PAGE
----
National Women’s Equality Day

National Women’s Equality Day was established by Congress in 1971. Created to honor women gaining the right to vote (the 19th Amendment), as well as the work we continue to do to gain equality in all parts of life, National Women’s Equality Day is important! Learn more about it here.

Women's suffrage movement

August 26th is National Women’s Equality Day. While you might not be familiar with this holiday, you should learn about it! Sure, it’s 2011 and women have equal rights, but it wasn’t all that long ago that we couldn’t even vote. Plus, equal rights don’t always mean equal treatment.

History of National Women’s Equality Day

Woman holding suffrage sign

On August 26, 1920, U.S. Secretary of State Bainbridge Colby signed the 19th Amendment into law. It was a narrow victory — the 19th Amendment was secured by the state of Tennessee by just one vote, courtesy of Harry Burn (whose vote was a result of his mother’s advice).

Exactly 50 years later, Betty Friedan and the National Organization for Women organized a strike for women’s equality. According to the National Women’s History Museum, more than 100,000 women from across the country participated in demonstrations and rallies all over the United States. In fact, there were events in more than 90 U.S. cities and towns.

Women demonstrated for equal opportunity in employment and education, as well as 24-hour daycares. Women hung two 40-foot banners from the Statue of Liberty: “March on August 26 for Equality” and “Women of the World Unite.” The events across the country, and particularly in New York City, received wide press coverage. The New York Times covered the activities and ran its first piece on the feminist movement.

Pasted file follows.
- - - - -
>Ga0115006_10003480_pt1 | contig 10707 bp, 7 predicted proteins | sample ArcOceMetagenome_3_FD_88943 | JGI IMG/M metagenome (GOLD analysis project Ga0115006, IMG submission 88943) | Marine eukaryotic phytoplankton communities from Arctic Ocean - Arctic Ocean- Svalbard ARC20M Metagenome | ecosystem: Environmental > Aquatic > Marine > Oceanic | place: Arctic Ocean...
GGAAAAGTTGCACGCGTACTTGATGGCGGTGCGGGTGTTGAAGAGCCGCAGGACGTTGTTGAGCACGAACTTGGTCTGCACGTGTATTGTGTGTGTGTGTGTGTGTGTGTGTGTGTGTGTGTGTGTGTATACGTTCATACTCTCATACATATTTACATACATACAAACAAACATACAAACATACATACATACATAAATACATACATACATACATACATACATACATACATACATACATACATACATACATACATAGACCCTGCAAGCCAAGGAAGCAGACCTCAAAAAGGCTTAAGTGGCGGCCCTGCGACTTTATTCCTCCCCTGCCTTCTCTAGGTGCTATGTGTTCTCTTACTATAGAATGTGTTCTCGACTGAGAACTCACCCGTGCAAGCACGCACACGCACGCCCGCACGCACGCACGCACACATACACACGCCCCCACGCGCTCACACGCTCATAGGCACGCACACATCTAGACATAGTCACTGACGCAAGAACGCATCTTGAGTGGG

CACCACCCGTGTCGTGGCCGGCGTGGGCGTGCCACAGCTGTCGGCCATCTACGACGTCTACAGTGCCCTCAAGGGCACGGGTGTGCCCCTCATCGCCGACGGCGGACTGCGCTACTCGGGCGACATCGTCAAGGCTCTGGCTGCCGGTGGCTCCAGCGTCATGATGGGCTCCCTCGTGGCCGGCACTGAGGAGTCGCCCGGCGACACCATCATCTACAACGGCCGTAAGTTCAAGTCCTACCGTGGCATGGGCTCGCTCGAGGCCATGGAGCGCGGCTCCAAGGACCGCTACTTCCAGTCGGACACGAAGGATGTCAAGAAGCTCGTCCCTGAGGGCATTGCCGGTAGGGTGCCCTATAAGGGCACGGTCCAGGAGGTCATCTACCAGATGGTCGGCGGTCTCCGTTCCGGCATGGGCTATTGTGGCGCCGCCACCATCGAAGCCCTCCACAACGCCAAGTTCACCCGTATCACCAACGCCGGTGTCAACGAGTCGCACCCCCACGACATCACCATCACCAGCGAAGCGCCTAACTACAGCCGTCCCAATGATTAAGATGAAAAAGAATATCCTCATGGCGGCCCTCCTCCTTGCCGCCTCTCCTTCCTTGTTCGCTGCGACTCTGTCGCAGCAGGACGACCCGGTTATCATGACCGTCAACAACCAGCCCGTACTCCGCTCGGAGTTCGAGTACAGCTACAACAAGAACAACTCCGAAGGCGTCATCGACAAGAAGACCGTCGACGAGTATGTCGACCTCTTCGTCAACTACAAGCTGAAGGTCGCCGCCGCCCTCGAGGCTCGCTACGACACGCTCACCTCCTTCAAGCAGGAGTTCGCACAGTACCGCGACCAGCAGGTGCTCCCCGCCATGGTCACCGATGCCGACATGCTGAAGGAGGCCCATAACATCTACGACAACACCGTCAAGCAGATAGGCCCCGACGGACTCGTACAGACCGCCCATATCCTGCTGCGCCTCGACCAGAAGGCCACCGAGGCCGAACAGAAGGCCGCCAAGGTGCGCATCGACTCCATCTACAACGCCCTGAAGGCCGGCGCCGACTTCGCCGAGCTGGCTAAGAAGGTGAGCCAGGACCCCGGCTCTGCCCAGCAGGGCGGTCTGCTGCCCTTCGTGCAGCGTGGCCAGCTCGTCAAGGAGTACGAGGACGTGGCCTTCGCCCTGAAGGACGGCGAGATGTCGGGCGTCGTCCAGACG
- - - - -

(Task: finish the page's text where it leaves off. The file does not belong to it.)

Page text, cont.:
In 1971, Congress designated August 26 National Women’s Equality Day after passing a bill introduced by U.S. Rep. Bella Abzug.

Why it matters

Equal Right's Ammendment

So why are we talking about women’s equality in 2011, 91 years after we officially won the right to vote? While gaining the right to vote was a huge victory, the fact is that women aren’t always treated equally. One place where unequal treatment is often noticeable is the workplace.

Fortunately, we have the option of working inside or outside the home (although finances often guide that choice — Equal Rights Advocates notes that 70 percent of women who work outside the home do so out of economic necessity). And women are a valuable and significant part of the U.S. workforce. In fact, Equal Rights Advocates points that women make up 48 percent of the workforce.

However, comprising nearly half of the workforce doesn’t mean we’re always treated fairly. The National Organization for Women (NOW) notes that for every dollar a man makes, a woman makes just 78 cents.

Furthermore, when it comes to certain positions, women’s presence is definitely lacking. For example, New York Women in Communications notes that women comprise only 15 percent of the seats on boards of Fortune 500 companies and only 17 percent of the U.S. Congress.

National Women’s Equality Day 2011

Why not recognize Women’s Equality Day this year? If you’re a staunch advocate of women’s rights, you might already have plans. Even if you’re not an activist — and many of us aren’t — that doesn’t mean we have to let the day pass without acknowledging it. We don’t need to burn our bras and march in demonstrations to support equal rights for women. Host a girl’s get-together on Women’s Equality Day this year. You can recognize the importance of this day and enjoy an evening with your favorite supportive girlfriends.

Remember — we’re valuable! Whether you work at home to raise your children or work for an outside income to support your family and/or use your talents, you deserve to be treated equally. National Women’s Equality Day is a great time to stop and recognize that.

Women’s Equality Day: The journey

A timeline of the journey to the passage of the 19th Amendment.

More on women and equality

Celebrate the 100th Anniversary of National Women’s Equality Day
A day without feminism: A look back at 1970

Photo: Library of Congress Prints and Photographs Division


Comments are closed.